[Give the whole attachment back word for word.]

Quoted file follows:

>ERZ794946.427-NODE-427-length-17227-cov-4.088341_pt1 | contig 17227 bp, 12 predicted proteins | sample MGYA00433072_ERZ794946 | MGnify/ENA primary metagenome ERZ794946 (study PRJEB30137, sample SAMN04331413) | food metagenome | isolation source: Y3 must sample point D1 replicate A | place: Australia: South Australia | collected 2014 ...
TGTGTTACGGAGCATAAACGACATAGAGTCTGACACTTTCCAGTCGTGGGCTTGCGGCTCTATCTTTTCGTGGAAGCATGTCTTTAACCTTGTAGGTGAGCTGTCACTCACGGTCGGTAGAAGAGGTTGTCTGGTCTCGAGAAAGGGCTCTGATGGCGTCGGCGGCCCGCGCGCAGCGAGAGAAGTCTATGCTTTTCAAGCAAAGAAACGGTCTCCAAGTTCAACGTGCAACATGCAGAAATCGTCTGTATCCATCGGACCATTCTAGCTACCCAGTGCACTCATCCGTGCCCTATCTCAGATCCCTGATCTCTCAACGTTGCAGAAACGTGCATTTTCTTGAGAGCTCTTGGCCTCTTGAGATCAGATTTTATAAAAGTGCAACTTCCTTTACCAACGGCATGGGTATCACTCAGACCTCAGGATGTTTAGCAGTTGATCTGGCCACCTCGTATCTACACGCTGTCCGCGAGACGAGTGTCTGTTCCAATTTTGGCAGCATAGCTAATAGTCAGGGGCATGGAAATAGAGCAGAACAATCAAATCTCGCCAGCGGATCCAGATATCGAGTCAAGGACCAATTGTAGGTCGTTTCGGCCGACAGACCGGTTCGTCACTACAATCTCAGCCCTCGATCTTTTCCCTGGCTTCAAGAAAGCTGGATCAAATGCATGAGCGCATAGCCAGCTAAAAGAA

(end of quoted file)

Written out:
>ERZ794946.427-NODE-427-length-17227-cov-4.088341_pt1 | contig 17227 bp, 12 predicted proteins | sample MGYA00433072_ERZ794946 | MGnify/ENA primary metagenome ERZ794946 (study PRJEB30137, sample SAMN04331413) | food metagenome | isolation source: Y3 must sample point D1 replicate A | place: Australia: South Australia | collected 2014 ...
TGTGTTACGGAGCATAAACGACATAGAGTCTGACACTTTCCAGTCGTGGGCTTGCGGCTCTATCTTTTCGTGGAAGCATGTCTTTAACCTTGTAGGTGAGCTGTCACTCACGGTCGGTAGAAGAGGTTGTCTGGTCTCGAGAAAGGGCTCTGATGGCGTCGGCGGCCCGCGCGCAGCGAGAGAAGTCTATGCTTTTCAAGCAAAGAAACGGTCTCCAAGTTCAACGTGCAACATGCAGAAATCGTCTGTATCCATCGGACCATTCTAGCTACCCAGTGCACTCATCCGTGCCCTATCTCAGATCCCTGATCTCTCAACGTTGCAGAAACGTGCATTTTCTTGAGAGCTCTTGGCCTCTTGAGATCAGATTTTATAAAAGTGCAACTTCCTTTACCAACGGCATGGGTATCACTCAGACCTCAGGATGTTTAGCAGTTGATCTGGCCACCTCGTATCTACACGCTGTCCGCGAGACGAGTGTCTGTTCCAATTTTGGCAGCATAGCTAATAGTCAGGGGCATGGAAATAGAGCAGAACAATCAAATCTCGCCAGCGGATCCAGATATCGAGTCAAGGACCAATTGTAGGTCGTTTCGGCCGACAGACCGGTTCGTCACTACAATCTCAGCCCTCGATCTTTTCCCTGGCTTCAAGAAAGCTGGATCAAATGCATGAGCGCATAGCCAGCTAAAAGAA